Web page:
151. Chetty R, Stepner M, Abraham S, et al. The association between income and life expectancy in the United States, 2001‒2014 [erratum in JAMA. 2017;317(1):90]. JAMA. 2016;315(16):17501766. Crossref, MedlineGoogle Scholar
152. Tam J, Warner KE, Meza R. Smoking and the reduced life expectancy of individuals with serious mental illness. Am J Prev Med. 2016;51 (6):958966. Crossref, MedlineGoogle Scholar
153. Giovenco DP. Different smokes for different folks? E-cigarettes and tobacco disparities. Am J Public Health. 2019;109(9):11621163. LinkGoogle Scholar




David J. K. Balfour, DSc , Neal L. Benowitz, MD , Suzanne M. Colby, PhD , Dorothy K. Hatsukami, PhD , Harry A. Lando, PhD , Scott J. Leischow, PhD , Caryn Lerman, PhD , Robin J. Mermelstein, PhD , Raymond Niaura, PhD , Kenneth A. Perkins, PhD , Ovide F. Pomerleau, PhD , Nancy A. Rigotti, MD , Gary E. Swan, PhD , Kenneth E. Warner, PhD , and Robert West, PhD David J. K. Balfour is professor emeritus with the Division of Systems Medicine, School of Medicine, University of Dundee, Dundee, UK. Neal L. Benowitz is with the Department of Medicine, School of Medicine, University of California San Francisco. Suzanne M. Colby is with the Department of Psychiatry and Human Behavior, Alpert Medical School, Brown University, Providence, RI. Dorothy K. Hatsukami is with the Department of Psychiatry and Behavioral Sciences, Medical School, University of Minnesota, Minneapolis. Harry A. Lando is with the Division of Epidemiology and Community Health, School of Public Health, University of Minnesota. Scott J. Leischow is with the College of Health Solutions, Arizona State University, Phoenix. Caryn Lerman is with the Norris Comprehensive Cancer Center, Keck School of Medicine, University of Southern California, Los Angeles. Robin J. Mermelstein is with the Department of Psychology, University of Illinois‒Chicago. Raymond Niaura is with the Department of Epidemiology, School of Global Public Health, New York University, New York, NY. Kenneth A. Perkins is with the Department of Psychiatry, School of Medicine, University of Pittsburgh, Pittsburgh, PA. Ovide F. Pomerleau is professor emeritus with the Department of Psychiatry, Medical School, University of Michigan, Ann Arbor. Nancy A. Rigotti is with the Department of Medicine, Massachusetts General Hospital, Harvard Medical School, Boston. Gary E. Swan is with the Stanford Prevention Research Center, Department of Medicine, Stanford University School of Medicine, Palo Alto, CA. Kenneth E. Warner is with the Department of Health Management and Policy, School of Public Health, University of Michigan. Robert West is with the Department of Behavioural Science and Health, University College London, London, UK. “Balancing Consideration of the Risks and Benefits of E-Cigarettes”, American Journal of Public Health 111, no. 9 (September 1, 2021): pp. 1661-1672.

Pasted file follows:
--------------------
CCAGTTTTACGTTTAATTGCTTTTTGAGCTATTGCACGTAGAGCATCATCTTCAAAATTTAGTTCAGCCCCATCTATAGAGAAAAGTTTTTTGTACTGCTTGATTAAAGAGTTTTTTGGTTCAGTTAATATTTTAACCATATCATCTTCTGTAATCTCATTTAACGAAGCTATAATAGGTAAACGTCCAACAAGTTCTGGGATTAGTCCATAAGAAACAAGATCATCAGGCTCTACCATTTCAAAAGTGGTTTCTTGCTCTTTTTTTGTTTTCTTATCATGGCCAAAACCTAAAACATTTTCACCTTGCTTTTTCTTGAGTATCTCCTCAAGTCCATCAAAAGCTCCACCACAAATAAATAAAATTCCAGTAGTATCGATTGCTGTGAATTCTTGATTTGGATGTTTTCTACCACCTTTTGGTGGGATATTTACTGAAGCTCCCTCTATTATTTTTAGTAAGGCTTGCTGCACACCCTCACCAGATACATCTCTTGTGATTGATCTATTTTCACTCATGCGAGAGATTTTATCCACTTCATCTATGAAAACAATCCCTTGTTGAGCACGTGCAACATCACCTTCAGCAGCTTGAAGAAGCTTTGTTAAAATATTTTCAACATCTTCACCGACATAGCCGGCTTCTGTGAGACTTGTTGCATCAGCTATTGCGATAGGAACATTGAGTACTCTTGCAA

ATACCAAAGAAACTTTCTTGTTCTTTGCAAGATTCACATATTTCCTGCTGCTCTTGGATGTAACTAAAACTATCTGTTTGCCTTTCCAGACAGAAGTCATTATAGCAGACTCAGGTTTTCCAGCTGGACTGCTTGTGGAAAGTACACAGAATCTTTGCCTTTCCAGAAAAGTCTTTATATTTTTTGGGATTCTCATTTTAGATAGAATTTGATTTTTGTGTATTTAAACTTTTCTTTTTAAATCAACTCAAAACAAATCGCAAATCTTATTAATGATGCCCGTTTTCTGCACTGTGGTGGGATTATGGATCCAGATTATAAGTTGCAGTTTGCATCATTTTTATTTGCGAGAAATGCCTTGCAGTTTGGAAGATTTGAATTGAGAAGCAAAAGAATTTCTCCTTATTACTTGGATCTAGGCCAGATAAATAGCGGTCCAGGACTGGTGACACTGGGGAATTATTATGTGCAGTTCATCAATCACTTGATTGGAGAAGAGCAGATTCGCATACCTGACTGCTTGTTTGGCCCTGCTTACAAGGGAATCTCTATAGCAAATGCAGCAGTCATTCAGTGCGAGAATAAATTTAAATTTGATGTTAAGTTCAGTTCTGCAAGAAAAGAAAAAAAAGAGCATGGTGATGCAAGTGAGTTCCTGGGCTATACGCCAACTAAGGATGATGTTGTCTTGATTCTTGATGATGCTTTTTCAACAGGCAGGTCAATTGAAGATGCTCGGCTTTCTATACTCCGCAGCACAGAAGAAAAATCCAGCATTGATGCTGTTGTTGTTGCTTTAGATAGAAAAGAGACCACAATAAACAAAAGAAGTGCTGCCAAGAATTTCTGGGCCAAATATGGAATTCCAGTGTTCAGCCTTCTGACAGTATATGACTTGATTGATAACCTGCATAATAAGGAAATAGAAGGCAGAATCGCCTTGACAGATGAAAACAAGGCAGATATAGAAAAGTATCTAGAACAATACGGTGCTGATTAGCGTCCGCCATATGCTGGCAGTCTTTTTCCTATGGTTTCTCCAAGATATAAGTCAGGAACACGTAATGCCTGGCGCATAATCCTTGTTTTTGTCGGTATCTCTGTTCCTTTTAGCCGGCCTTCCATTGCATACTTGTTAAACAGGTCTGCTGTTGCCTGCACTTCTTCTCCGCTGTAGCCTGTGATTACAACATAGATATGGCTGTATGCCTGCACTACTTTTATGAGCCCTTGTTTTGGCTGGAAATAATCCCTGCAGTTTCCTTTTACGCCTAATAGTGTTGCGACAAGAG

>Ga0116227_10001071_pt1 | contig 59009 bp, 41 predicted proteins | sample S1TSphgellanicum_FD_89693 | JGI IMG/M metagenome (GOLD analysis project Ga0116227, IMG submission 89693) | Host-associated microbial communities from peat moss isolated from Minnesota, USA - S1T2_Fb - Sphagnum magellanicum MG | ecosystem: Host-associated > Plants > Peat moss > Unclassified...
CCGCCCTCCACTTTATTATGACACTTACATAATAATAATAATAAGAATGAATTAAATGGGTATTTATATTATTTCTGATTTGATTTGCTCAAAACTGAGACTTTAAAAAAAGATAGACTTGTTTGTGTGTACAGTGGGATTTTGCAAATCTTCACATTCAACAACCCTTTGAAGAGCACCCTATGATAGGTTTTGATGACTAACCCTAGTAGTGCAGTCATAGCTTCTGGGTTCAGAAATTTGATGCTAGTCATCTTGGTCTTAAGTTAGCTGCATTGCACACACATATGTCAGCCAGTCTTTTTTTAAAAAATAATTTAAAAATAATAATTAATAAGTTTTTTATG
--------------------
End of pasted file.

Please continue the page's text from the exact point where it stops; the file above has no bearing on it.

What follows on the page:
PMID: 34410826